The Shih Tzu Dog
The Shih Tzu is a small dog with a big character. A very quick history of this breed will allow you to understand them a little better. They are generally recognised as a Chinese breed, although, according to the definitive book 'The Shih Tzu' written by the late Audrey Dadds, who was one of the most knowledgeable Shih Tzu doyens, it originated in Tibet - bred by the country's monks as alarm dogs in their monastery's. Indeed you will find they have very keen hearing and are very alert and sometimes very vocal!
In general they have a very happy, intelligent and lively character and will repay a good owner with love and devotion for many years. They are long lived, generally 14 to 16 years being the average life span, some much longer.
Shih Tzu's are not usually lap dogs, as they are quite independent, although many like to sit on laps, but on their terms. They love human company, as well as the companionship of another dog. Therefore, they are not the breed of dog to have if you are working away from home all day, and they are to be left. For this reason they should not be left alone for long periods. You will be amazed how destructive they can be if they are bored!
Each Shih Tzu has their own individual character; it is seen even in the 'nest' as early as 4 - 6 weeks of age.
Shih Tzu's will often have a mad time of running around the house jumping over the furniture and you can often see them lying on their back with their paws in the air, which I call 'doing their exercises'.
You must aim to be 'pack leader' from the moment you acquire your Shih Tzu, but this must be done in a way that they gain mutual trust and understanding. Shih Tzu's are not always the most obedient of dogs but they will try to please you if they can. You must to be firm with them, but this is NOT to be done in any way which would ruin their character or make them feel threatened. If given the chance they will only be too pleased to OWN you.
Well looked after, they have few health problems, the most common being eye ulceration, for as they have very large forward facing eyes, and being very inquisitive, they tend to poke their heads through grass and bushes, amongst other things. This can be mitigated, however, by daily examination and cleaning. Hernia's occur quite frequently, but are generally small and unless they increase in size are not a problem. Heart murmurs are not uncommon, but the majority do not cause any trouble and need no veterinary action. The key to Shih Tzu's health is good and careful "dog watching". Please do get your dog insured if this is possible. Vet bills are very expensive and seem to rise year on year.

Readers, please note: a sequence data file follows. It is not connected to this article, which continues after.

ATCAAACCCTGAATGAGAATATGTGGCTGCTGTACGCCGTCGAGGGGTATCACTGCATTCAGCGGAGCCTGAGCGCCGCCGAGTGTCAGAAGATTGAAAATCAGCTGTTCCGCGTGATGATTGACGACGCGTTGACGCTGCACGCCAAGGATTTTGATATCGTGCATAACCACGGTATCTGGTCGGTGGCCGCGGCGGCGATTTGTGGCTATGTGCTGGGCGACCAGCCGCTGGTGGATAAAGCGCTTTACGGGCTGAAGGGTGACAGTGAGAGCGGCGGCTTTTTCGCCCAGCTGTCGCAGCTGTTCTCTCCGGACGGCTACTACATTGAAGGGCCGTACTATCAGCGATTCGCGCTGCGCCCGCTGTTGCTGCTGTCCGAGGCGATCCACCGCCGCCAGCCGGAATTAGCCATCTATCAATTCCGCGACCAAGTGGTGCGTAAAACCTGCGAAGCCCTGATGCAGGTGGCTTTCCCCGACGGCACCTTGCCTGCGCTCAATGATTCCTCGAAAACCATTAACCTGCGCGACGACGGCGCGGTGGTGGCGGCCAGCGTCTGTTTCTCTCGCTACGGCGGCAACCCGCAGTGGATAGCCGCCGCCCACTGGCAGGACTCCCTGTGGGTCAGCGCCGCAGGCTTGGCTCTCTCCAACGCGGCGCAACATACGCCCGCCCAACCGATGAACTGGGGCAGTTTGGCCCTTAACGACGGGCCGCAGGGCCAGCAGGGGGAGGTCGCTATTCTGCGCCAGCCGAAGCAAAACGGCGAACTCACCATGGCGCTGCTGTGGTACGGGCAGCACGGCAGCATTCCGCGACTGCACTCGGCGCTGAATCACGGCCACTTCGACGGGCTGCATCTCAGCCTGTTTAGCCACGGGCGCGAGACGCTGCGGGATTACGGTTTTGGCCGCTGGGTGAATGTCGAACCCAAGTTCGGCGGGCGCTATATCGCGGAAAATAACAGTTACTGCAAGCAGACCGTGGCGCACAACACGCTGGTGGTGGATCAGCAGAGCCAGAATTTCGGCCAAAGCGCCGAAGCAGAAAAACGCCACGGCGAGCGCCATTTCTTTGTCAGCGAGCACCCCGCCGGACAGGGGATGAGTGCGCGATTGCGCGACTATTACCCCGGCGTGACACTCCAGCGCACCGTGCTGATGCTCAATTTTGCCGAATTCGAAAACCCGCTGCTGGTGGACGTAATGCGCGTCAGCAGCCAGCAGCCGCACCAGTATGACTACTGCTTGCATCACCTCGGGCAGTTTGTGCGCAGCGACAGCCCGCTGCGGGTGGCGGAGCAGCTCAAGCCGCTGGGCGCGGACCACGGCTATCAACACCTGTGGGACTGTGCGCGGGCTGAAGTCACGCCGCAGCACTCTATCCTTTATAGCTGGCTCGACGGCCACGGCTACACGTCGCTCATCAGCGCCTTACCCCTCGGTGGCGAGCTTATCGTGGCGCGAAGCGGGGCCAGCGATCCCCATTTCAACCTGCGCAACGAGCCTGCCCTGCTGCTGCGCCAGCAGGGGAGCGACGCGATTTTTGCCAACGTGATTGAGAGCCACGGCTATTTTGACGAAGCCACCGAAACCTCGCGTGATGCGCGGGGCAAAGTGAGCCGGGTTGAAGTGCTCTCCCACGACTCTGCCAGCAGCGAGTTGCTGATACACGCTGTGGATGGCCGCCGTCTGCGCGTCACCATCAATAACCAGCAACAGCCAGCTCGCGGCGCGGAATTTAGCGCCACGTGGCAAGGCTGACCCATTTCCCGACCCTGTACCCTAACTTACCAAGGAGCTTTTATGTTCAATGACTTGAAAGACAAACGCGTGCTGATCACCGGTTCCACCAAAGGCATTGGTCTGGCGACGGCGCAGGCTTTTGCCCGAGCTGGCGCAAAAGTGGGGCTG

It is best they learn as a puppy to be groomed. For this you need to be able to get them to stand still, as well as getting them to lie on their back to groom their underside and legs. You will find that if you 'fiddle' with their ears when they are young it will get them used to having their ears touched, thus making care of ears much easier.
The coat needs a great deal of attention if kept long as they are a double coated breed, with a strong top coat and a soft undercoat, which has to be dealt with separately. If you find you are unable to keep them in full coat or they have already been clipped down into a 'puppy cut', it is possible to get this maintained by a professional groomer, who should also cut the nails and check the anal glands.
You should get into the habit of giving him or her a daily quick brush through, this will help to keep the coat in a clean condition. A weekly thorough groom is recommended. After a grooming session have a playtime too! This means they soon become accustomed to 'grooming-fun' and will look forward to their daily grooming session, rather than dread it.
Do not be tempted to over bath your Shih Tzu, as this could remove the natural oils from the coat. Conditioner's do not replace the coat's natural oils
To apply to Adopt a Dog, or to Become a Member:
Click here for printable forms such as our Adoption Application form, General Adoption Information & to Application to Join the Rescue - that you can print off and send to us.
About Dog Breed Rescue in the UK:
The Kennel Club publish the "Dog Rescue Directory" which is a directory of UK Breed Rescue Organisations and is widely distributed in the UK.
Members of Southern Shih Tzu Rescue have supplied the Kennel Club with references from their veterinary surgeons which enables us to be listed in this directory. This directory is distributed to Vets surgeries and general rescue centres amongst others